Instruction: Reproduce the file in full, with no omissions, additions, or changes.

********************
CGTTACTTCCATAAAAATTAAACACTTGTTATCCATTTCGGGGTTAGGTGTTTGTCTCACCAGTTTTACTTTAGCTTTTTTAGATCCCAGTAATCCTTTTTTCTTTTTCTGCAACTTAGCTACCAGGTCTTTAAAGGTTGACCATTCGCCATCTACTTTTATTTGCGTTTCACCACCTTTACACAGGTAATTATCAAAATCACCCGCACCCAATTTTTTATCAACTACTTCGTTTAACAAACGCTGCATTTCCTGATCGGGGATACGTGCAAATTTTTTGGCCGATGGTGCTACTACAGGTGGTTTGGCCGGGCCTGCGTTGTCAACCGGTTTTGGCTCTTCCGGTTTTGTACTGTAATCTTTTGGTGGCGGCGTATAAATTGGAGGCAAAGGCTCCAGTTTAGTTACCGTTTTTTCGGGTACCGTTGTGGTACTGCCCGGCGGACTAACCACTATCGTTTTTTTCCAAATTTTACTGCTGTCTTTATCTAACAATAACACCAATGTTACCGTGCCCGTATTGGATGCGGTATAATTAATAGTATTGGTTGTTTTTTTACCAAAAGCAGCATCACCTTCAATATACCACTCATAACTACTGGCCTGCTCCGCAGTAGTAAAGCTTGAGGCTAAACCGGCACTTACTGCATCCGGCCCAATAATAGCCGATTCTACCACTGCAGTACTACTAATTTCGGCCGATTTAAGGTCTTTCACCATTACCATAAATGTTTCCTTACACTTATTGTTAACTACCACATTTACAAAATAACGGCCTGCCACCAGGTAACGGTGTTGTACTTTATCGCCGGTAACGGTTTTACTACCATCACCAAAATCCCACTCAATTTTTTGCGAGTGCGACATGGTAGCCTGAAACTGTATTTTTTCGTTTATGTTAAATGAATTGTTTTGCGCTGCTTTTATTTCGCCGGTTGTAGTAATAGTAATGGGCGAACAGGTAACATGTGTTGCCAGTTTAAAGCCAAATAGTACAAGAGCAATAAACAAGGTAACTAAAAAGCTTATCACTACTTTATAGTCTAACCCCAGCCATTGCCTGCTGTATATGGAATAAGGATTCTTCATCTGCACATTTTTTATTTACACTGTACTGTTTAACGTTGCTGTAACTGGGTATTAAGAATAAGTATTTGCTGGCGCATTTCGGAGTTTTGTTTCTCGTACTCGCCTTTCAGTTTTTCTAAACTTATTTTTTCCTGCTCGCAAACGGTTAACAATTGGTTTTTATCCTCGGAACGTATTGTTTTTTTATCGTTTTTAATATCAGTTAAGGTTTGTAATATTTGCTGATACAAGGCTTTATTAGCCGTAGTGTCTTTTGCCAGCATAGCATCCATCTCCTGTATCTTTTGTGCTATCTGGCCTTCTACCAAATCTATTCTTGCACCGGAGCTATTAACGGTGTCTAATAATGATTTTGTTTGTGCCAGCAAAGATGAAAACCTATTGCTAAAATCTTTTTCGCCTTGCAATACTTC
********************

CGTTACTTCCATAAAAATTAAACACTTGTTATCCATTTCGGGGTTAGGTGTTTGTCTCACCAGTTTTACTTTAGCTTTTTTAGATCCCAGTAATCCTTTTTTCTTTTTCTGCAACTTAGCTACCAGGTCTTTAAAGGTTGACCATTCGCCATCTACTTTTATTTGCGTTTCACCACCTTTACACAGGTAATTATCAAAATCACCCGCACCCAATTTTTTATCAACTACTTCGTTTAACAAACGCTGCATTTCCTGATCGGGGATACGTGCAAATTTTTTGGCCGATGGTGCTACTACAGGTGGTTTGGCCGGGCCTGCGTTGTCAACCGGTTTTGGCTCTTCCGGTTTTGTACTGTAATCTTTTGGTGGCGGCGTATAAATTGGAGGCAAAGGCTCCAGTTTAGTTACCGTTTTTTCGGGTACCGTTGTGGTACTGCCCGGCGGACTAACCACTATCGTTTTTTTCCAAATTTTACTGCTGTCTTTATCTAACAATAACACCAATGTTACCGTGCCCGTATTGGATGCGGTATAATTAATAGTATTGGTTGTTTTTTTACCAAAAGCAGCATCACCTTCAATATACCACTCATAACTACTGGCCTGCTCCGCAGTAGTAAAGCTTGAGGCTAAACCGGCACTTACTGCATCCGGCCCAATAATAGCCGATTCTACCACTGCAGTACTACTAATTTCGGCCGATTTAAGGTCTTTCACCATTACCATAAATGTTTCCTTACACTTATTGTTAACTACCACATTTACAAAATAACGGCCTGCCACCAGGTAACGGTGTTGTACTTTATCGCCGGTAACGGTTTTACTACCATCACCAAAATCCCACTCAATTTTTTGCGAGTGCGACATGGTAGCCTGAAACTGTATTTTTTCGTTTATGTTAAATGAATTGTTTTGCGCTGCTTTTATTTCGCCGGTTGTAGTAATAGTAATGGGCGAACAGGTAACATGTGTTGCCAGTTTAAAGCCAAATAGTACAAGAGCAATAAACAAGGTAACTAAAAAGCTTATCACTACTTTATAGTCTAACCCCAGCCATTGCCTGCTGTATATGGAATAAGGATTCTTCATCTGCACATTTTTTATTTACACTGTACTGTTTAACGTTGCTGTAACTGGGTATTAAGAATAAGTATTTGCTGGCGCATTTCGGAGTTTTGTTTCTCGTACTCGCCTTTCAGTTTTTCTAAACTTATTTTTTCCTGCTCGCAAACGGTTAACAATTGGTTTTTATCCTCGGAACGTATTGTTTTTTTATCGTTTTTAATATCAGTTAAGGTTTGTAATATTTGCTGATACAAGGCTTTATTAGCCGTAGTGTCTTTTGCCAGCATAGCATCCATCTCCTGTATCTTTTGTGCTATCTGGCCTTCTACCAAATCTATTCTTGCACCGGAGCTATTAACGGTGTCTAATAATGATTTTGTTTGTGCCAGCAAAGATGAAAACCTATTGCTAAAATCTTTTTCGCCTTGCAATACTTC